Busy modern lifestyles are limiting opportunities for women to stay active and fit, a new report reveals.

Researchers from Griffith University’s Social Marketing @ Griffith team have linked up with Vic Health to survey exercise habits and intentions of more than 1400 adults in Melbourne.

The findings show women are more inclined to want to exercise than men, but miss out on opportunities to do because of work or family commitment. Women’s participation is consistently lower in all age groups after the age of 29.

“The early findings of this research project are immensely useful,” Dr Krzysztof Kubacki from Social Marketing @ Griffith said.

“With an understanding of what people are currently doing and not doing in terms of keeping active, we can focus on what is required to lead to a change in behavior.”

“From a social marketing point of view, we can see many ways to go.”

Dr Kubacki started a five-year Social Marketing Research Practice fellowship with VicHealth earlier this year, examining evidence of the effectiveness of social marketing in the long term.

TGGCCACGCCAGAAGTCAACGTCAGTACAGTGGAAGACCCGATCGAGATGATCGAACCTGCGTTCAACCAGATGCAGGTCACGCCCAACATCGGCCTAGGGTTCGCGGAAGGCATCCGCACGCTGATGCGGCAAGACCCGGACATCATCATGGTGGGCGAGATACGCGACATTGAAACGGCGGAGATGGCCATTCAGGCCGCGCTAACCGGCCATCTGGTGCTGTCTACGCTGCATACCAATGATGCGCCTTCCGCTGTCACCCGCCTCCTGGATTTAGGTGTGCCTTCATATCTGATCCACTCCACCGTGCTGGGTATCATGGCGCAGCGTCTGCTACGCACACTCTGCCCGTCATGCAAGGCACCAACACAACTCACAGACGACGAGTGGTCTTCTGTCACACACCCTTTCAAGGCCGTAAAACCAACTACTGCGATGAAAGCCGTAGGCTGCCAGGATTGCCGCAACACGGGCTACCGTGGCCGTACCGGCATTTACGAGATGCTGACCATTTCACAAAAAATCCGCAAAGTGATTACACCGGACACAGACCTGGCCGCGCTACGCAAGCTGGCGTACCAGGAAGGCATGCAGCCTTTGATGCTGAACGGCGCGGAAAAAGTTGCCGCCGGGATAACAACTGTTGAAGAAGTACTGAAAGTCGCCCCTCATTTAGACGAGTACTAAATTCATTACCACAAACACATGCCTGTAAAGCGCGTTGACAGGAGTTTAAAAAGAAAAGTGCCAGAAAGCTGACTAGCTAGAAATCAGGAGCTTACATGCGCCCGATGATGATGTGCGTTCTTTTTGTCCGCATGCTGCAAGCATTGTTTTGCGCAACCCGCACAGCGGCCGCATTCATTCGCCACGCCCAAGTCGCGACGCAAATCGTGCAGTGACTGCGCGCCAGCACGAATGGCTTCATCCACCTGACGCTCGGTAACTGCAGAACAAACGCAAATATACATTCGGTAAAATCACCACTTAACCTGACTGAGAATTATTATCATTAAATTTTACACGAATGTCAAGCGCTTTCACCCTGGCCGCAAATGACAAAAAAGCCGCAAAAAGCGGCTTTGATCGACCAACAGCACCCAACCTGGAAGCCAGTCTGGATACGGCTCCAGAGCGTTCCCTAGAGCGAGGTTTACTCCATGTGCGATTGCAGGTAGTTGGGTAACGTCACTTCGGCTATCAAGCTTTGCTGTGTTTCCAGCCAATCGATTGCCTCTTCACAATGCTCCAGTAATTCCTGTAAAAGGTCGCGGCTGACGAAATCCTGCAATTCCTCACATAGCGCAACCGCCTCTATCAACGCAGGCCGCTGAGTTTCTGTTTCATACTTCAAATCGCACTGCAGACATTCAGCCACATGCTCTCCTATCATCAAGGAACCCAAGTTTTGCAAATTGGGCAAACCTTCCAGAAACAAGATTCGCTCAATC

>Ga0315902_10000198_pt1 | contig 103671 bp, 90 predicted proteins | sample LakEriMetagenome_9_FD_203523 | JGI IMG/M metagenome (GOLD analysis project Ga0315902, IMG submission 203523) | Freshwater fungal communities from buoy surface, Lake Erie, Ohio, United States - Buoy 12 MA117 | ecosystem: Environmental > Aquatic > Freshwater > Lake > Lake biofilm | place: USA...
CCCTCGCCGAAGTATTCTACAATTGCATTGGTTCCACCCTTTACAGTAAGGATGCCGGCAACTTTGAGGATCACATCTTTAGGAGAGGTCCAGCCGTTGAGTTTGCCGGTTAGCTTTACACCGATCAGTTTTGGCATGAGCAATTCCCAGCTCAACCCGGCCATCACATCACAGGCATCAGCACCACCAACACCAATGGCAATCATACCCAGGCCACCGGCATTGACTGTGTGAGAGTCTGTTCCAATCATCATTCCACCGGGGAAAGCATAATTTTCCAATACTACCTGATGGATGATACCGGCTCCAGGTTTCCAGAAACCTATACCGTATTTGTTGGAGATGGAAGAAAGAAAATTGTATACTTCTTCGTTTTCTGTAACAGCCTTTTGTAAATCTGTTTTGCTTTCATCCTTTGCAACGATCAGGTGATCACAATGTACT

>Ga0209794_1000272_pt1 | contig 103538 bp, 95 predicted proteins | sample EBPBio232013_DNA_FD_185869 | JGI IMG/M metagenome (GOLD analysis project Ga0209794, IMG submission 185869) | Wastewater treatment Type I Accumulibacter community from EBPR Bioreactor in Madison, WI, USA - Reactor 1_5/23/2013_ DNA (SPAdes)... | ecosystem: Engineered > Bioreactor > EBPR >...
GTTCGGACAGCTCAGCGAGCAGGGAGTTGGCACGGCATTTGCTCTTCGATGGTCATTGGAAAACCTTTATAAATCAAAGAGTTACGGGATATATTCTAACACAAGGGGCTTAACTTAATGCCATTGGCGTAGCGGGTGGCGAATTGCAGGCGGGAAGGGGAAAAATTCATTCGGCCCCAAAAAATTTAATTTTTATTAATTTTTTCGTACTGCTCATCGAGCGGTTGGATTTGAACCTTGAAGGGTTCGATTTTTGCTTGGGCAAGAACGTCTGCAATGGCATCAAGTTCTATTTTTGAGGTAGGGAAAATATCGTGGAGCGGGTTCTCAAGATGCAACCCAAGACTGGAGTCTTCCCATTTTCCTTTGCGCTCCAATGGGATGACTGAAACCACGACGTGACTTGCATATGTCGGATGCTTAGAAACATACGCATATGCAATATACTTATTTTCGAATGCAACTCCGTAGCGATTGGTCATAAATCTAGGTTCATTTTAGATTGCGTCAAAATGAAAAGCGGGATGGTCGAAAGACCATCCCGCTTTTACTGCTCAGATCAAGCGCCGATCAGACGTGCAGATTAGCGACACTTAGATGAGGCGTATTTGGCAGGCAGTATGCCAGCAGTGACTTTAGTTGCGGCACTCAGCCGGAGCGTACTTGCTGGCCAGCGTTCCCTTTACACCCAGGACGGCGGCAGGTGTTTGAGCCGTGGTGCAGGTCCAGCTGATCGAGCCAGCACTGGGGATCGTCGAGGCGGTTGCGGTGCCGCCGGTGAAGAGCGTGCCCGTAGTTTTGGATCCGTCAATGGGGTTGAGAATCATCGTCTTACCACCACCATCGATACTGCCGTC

Social marketing involves the use of commercial marketing techniques to influence and facilitate behaviors that benefit individuals and communities.

“By presenting physical activity as something fun and appealing, social marketing can encourage people to be more active and, therefore, healthy,” he said.

The results of the survey, released by VicHealth this week, show women were more likely than men to take part in yoga (7% vs. 3%) and slightly more likely to go swimming (16% vs. 14%). And men were significantly more likely than women to take part in cycling (19% vs. 11%) and golf (12% vs. 2%).

Overall, men were more likely to say they had been physically active in the previous week at 94 per cent, compared to 92 per cent of women overall.

However, the survey shows 34 per cent of women intend to start a new physical activity compared to only 18 per cent of men.

VicHealth CEO Jerril Rechter said women often face more barriers to physical activity, particularly older women, mothers and those from non-English speaking backgrounds. Common reasons include difficulty finding the time, a lack of appropriate facilities for women and caring for children.

“Women are finding it increasingly difficult to get involved in exercise at set times of the day or week,” Ms Rechter said.

“There is little doubt that our increasingly busy and cluttered lifestyles are a factor, which is why we need to rethink how we get our 30-minutes of exercise into our days.”

The survey was conducted as part of VicHealth’s free TeamUp phone app. The app acts as a free community noticeboard where people can list or browse hundreds of activities, from yoga to soccer to roller derby, in their local area, and join in with no commitment.